This isn’t the first or the last time we’ll see this side of Myles Kennedy. It’s one of many things that makes him such an enigmatic character in our world. Blessed with movie-star good looks, world-class musical ability and, most astonishingly, that famous, soaring, honey-soaked voice, he can hold an arena of fans in the palm of his hand. But when talking to him one-on-one, he’s shy and self-deprecating. It’s difficult to imagine that the life-affirming, fist-pumping anthems Alter Bridge write can be attributed to the unassuming gent in front of us.
“It’s a bit of a dichotomy I’ve always had,” he reveals. “I think sometimes those songs are written as a mantra to myself. They are like my own [American celebrity life coach] Tony Robbins messages conveyed into song, because I’ve always naturally been a very glass-halfempty kind of person. But I also have this side that believes in the idea that what you focus on will manifest itself. While there is this darker side, there’s another side that believes in goals and just getting down and working hard. So there is this Yin and Yang to me. I’m an interesting study, I guess.”
Myles is a product of his experiences with fame. He spent years trying to make a living in bands, before giving up on The Mayfield Four in the early 00s. He was battling depression due to tinnitus, and had become weary of playing the game, putting everything into his music but achieving minimal success.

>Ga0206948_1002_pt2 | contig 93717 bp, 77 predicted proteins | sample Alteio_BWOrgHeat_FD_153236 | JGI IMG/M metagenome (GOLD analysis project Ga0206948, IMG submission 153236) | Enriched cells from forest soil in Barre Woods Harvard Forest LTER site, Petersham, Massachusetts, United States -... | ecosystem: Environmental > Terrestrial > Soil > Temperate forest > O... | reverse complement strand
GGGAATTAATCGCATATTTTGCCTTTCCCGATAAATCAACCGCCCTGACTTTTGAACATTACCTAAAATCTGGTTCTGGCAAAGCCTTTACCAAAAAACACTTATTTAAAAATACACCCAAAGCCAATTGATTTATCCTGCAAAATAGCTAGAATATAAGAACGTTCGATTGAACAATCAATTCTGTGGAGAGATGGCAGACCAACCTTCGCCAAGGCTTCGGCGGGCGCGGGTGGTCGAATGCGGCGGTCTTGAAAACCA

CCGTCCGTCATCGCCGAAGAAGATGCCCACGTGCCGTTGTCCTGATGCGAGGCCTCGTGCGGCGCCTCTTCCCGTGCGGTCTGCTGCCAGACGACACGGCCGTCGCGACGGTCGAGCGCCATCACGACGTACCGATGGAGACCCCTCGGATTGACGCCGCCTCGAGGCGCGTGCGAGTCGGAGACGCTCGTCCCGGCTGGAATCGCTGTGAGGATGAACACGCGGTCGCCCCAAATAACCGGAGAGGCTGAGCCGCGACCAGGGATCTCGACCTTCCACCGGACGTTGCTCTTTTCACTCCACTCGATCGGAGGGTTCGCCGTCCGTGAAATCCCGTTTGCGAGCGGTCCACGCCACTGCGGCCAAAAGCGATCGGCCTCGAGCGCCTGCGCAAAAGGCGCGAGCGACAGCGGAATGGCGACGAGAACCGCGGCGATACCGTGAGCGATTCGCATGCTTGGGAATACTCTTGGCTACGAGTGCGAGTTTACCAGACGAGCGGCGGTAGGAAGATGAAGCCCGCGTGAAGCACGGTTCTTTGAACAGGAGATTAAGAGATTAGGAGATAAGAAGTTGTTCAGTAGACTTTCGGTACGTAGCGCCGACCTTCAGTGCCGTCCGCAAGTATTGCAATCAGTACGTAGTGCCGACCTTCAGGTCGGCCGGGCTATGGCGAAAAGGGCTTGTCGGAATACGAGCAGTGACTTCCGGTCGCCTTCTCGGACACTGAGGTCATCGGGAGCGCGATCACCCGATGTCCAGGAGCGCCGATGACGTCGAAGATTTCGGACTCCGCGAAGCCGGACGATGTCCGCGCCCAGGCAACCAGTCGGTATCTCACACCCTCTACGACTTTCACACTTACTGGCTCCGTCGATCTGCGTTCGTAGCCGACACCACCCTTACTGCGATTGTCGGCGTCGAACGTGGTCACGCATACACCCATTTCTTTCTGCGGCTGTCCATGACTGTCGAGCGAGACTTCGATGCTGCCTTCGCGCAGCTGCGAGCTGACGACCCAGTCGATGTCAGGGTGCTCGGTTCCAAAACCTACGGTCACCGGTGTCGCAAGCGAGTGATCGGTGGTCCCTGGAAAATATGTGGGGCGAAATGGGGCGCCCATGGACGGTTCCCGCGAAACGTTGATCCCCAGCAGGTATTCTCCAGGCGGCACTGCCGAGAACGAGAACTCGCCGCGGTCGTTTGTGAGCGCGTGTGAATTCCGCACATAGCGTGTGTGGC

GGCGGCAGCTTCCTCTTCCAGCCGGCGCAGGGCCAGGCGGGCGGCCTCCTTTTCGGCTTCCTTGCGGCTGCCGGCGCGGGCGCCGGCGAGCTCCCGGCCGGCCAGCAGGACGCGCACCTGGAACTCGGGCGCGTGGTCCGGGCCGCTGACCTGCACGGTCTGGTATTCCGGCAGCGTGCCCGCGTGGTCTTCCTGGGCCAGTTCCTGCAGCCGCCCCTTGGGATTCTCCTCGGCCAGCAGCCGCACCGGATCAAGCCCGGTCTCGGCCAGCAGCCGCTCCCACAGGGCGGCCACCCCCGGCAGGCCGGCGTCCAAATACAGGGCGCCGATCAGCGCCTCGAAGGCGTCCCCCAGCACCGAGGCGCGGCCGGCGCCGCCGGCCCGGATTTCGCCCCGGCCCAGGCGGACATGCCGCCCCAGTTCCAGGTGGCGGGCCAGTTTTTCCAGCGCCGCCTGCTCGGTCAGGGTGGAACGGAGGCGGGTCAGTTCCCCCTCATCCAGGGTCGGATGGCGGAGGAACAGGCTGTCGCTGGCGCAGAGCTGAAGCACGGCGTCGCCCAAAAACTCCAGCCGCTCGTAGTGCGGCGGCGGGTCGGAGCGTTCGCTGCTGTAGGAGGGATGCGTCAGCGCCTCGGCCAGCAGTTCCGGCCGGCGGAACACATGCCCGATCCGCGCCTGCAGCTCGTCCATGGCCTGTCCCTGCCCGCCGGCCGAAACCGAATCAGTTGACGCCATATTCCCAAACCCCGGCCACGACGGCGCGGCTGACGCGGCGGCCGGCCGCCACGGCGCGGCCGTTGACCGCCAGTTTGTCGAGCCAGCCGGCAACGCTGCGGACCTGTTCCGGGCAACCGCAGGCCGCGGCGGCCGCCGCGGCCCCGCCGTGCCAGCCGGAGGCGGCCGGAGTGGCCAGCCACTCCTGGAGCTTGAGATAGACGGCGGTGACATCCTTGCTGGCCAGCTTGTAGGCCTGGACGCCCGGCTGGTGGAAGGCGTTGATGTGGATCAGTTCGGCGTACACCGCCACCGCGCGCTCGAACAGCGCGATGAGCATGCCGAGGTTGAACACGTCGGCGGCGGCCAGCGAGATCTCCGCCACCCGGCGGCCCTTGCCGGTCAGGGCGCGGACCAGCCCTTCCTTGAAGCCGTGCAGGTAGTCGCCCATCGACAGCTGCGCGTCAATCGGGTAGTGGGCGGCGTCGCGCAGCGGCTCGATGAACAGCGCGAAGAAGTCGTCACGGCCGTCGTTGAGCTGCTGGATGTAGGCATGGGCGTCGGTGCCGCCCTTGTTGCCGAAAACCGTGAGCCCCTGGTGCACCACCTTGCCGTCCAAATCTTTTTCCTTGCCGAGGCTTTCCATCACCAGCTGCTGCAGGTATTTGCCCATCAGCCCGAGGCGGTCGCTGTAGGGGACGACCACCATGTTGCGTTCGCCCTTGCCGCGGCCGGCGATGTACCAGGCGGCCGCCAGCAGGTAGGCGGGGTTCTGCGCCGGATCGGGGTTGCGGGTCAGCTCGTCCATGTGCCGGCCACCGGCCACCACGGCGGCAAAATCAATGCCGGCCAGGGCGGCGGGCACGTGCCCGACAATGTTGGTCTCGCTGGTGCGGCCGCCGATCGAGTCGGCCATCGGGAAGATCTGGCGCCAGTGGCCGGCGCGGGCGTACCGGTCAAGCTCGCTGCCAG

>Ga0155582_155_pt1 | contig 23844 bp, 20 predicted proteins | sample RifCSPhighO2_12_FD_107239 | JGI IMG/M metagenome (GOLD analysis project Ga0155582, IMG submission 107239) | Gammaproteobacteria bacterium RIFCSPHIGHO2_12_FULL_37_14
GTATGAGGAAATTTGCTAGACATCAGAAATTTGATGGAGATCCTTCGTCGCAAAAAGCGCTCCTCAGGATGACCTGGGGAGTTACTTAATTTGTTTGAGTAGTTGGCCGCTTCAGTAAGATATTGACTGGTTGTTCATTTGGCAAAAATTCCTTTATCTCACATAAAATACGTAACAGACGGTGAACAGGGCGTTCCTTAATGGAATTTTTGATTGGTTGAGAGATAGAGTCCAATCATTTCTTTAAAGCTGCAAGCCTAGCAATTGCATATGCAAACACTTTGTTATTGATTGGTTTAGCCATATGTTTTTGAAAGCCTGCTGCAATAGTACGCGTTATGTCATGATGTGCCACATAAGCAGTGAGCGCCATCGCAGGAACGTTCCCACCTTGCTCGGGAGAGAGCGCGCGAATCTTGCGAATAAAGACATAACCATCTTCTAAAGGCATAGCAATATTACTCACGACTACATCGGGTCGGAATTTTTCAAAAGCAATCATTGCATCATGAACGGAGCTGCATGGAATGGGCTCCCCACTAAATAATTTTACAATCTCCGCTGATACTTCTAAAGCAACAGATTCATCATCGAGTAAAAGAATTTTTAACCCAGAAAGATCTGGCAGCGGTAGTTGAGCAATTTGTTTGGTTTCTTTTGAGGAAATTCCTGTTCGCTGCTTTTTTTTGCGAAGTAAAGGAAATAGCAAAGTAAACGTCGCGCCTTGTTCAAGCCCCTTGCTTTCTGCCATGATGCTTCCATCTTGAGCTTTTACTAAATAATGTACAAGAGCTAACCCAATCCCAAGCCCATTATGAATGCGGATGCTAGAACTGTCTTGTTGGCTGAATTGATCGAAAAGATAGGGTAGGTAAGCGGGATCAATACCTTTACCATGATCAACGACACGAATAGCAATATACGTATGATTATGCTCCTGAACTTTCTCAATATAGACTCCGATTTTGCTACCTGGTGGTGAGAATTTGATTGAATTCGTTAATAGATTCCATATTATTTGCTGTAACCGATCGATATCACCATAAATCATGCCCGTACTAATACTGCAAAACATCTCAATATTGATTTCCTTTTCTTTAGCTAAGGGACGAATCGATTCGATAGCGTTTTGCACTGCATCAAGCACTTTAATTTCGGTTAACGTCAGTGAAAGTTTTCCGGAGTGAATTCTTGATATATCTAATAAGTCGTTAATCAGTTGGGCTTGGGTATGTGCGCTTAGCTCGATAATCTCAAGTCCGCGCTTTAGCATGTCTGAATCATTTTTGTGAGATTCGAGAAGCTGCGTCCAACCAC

“I was so lost and really heartbroken,” he tells us. “I was ready to settle down and just concentrate on teaching guitar. I was really disillusioned by the music industry. I couldn’t understand how I could work so hard and get so little back from it; it was making me very bitter.”
It was his wife, Selena, who encouraged him during periods of difficulty, and refused to let his talent go to waste. “She just wanted me to be happy, but we missed each other so much,” he remembers. You’re away from each other, you don’t have much money, and you make so many sacrifices when you’re a musician. You wonder if it is worth it. I put so much of myself into my music, and to get all this rejection was not something I took very well. She always believed in me and she always told me that I was good. So, the person who was the reason I nearly quit was oddly the person who kept me going.”